into compliance with the SIP. Adequate State action may be in
the form of any of these mechanisms.
One mechanism established by the Act for extending compliance
deadlines is a federally-approved revision to the SIP under
Section 110 of the Clean Air Act. However, as we have discussed,
the requirements of Section 110 and Part D of the Clean Air Act
limits this option for most VOC sources.
A second mechanism is a Delayed Compliance Order ( DCO ) under
Section 113(d) of the Act, which can be issued to a source either
by a state or EPA. In order to be effective under the Clean Air
Act, State-issued DCOs to major sources must be approved by EPA.
EPA regulations governing the issuance, approval, and disapproved of
DCOs are located at 40 CFR Part 65. Section 113(d)(1) of the Clean
Air Act sets out the necessary elements of a DCO, including a
schedule requiring compliance as expeditiously as practicable, but
no later than three years after the date the SIP required
compliance. Most SIPs required compliance with VOC limitation by
December 1982. Thus, DCOs for VOC sources must generally require
final compliance with the SIP by no later than December 1985.
Where EPA is bringing the enforcement action ( rather than
acting on a State-issued DCO ), the issuance of a DCO is a
discretionary action. DCOs can reflect a compliance strategy
contemplating the expeditious development and use of low solvent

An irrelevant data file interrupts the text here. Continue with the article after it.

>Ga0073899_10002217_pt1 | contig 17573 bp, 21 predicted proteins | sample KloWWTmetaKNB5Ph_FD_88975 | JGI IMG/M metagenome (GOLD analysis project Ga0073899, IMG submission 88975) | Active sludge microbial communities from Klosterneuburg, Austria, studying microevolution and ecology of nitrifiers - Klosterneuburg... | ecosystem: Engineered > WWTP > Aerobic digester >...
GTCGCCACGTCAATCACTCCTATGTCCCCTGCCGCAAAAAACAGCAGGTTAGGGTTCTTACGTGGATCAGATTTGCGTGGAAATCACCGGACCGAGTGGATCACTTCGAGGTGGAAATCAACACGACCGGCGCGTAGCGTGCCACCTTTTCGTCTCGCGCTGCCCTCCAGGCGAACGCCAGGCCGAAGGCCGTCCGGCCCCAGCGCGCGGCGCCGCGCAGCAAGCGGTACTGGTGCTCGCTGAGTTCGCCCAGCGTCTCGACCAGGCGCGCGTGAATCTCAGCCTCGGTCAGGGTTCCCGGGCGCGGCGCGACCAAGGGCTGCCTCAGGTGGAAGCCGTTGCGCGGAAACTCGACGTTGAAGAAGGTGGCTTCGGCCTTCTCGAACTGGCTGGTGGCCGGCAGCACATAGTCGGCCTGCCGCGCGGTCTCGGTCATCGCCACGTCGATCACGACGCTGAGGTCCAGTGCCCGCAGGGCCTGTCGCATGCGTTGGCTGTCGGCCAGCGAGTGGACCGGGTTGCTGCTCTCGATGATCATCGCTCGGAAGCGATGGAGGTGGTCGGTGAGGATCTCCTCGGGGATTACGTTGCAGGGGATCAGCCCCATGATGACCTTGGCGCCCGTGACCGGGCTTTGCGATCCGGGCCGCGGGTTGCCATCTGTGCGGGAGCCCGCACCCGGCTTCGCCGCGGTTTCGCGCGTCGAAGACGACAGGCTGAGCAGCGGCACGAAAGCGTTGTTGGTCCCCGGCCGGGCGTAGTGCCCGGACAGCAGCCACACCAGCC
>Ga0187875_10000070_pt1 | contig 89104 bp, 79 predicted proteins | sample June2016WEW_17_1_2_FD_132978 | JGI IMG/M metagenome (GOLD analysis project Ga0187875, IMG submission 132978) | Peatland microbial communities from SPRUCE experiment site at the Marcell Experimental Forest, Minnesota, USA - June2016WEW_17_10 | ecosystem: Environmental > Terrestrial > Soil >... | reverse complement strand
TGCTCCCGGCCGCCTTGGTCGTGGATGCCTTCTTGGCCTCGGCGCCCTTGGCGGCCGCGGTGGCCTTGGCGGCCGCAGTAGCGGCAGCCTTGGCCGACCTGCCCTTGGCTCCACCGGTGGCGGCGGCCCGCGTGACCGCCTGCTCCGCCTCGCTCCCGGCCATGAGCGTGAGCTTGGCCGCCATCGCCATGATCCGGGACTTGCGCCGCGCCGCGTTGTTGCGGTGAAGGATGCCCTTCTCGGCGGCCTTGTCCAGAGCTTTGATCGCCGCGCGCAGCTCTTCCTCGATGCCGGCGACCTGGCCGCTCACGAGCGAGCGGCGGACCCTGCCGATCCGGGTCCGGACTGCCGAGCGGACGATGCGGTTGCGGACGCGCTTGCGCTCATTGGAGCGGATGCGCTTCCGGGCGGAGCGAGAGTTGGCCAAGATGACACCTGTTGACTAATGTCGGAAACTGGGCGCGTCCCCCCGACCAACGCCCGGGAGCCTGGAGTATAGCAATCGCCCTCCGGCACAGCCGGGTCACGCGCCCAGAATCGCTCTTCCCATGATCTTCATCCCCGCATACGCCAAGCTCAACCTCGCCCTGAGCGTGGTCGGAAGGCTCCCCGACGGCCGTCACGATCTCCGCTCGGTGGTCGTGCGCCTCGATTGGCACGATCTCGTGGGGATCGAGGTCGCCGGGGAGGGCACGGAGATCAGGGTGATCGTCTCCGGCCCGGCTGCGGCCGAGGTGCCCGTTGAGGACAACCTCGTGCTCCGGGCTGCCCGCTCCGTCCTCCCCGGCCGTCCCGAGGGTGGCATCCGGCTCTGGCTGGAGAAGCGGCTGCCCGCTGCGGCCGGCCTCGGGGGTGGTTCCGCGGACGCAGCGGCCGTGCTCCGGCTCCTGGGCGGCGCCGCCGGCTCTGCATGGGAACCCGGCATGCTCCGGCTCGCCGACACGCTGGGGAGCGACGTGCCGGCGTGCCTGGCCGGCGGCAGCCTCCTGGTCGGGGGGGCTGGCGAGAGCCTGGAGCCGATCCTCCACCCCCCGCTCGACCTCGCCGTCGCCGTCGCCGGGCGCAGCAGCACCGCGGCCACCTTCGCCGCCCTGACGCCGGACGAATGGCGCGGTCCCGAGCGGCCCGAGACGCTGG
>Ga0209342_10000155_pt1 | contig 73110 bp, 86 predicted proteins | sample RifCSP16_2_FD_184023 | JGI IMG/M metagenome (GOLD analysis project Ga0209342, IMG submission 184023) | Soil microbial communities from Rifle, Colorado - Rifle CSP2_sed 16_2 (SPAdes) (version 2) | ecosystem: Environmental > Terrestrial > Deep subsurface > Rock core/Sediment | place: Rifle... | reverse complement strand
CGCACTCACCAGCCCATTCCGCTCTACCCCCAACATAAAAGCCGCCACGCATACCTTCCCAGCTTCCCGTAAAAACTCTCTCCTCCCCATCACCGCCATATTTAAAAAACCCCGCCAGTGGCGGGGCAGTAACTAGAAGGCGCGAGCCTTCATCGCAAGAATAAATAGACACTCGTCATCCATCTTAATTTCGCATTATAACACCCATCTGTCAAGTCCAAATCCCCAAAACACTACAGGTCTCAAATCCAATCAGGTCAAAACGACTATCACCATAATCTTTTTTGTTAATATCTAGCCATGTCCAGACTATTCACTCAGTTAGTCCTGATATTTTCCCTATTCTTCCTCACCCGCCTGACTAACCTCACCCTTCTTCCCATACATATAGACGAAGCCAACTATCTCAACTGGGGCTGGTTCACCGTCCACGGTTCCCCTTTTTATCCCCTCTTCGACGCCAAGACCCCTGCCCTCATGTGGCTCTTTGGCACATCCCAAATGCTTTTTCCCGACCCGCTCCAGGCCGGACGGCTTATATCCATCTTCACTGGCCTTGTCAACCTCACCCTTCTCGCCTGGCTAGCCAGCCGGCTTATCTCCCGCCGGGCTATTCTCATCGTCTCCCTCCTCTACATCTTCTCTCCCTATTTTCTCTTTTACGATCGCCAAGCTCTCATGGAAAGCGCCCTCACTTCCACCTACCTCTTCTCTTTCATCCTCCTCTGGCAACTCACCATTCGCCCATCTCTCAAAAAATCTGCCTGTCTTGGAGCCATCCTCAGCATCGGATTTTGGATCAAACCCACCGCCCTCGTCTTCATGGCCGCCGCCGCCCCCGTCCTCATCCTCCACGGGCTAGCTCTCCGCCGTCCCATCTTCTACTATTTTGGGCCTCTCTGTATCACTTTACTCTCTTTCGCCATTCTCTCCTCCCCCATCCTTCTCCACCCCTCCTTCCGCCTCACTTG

technology. In determining whether to issue a DCO reflecting low
solvent technology as a compliance strategy, EPA considers whether
the source has made, and is continuing to make, serious good faith
efforts to develop complying low solvent technology. because of the
length of the time that is generally required to develop this
technology, and because VOC emission limitations have been in effect
in most cases since at least 1979, DCOs are not appropriate for
sources whose research and development efforts towards reformulation
are just beginning.
Ultimately, it is the firm obligation of a source subject
to a DCO to meet the order's final compliance requirement. To
ensure that federally-issued DCOs in fact result in compliance
by the date established in the order where low solvent technology
is pursued, federal DCOs will establish a time to determine if
effective technology has been developed. If low solvent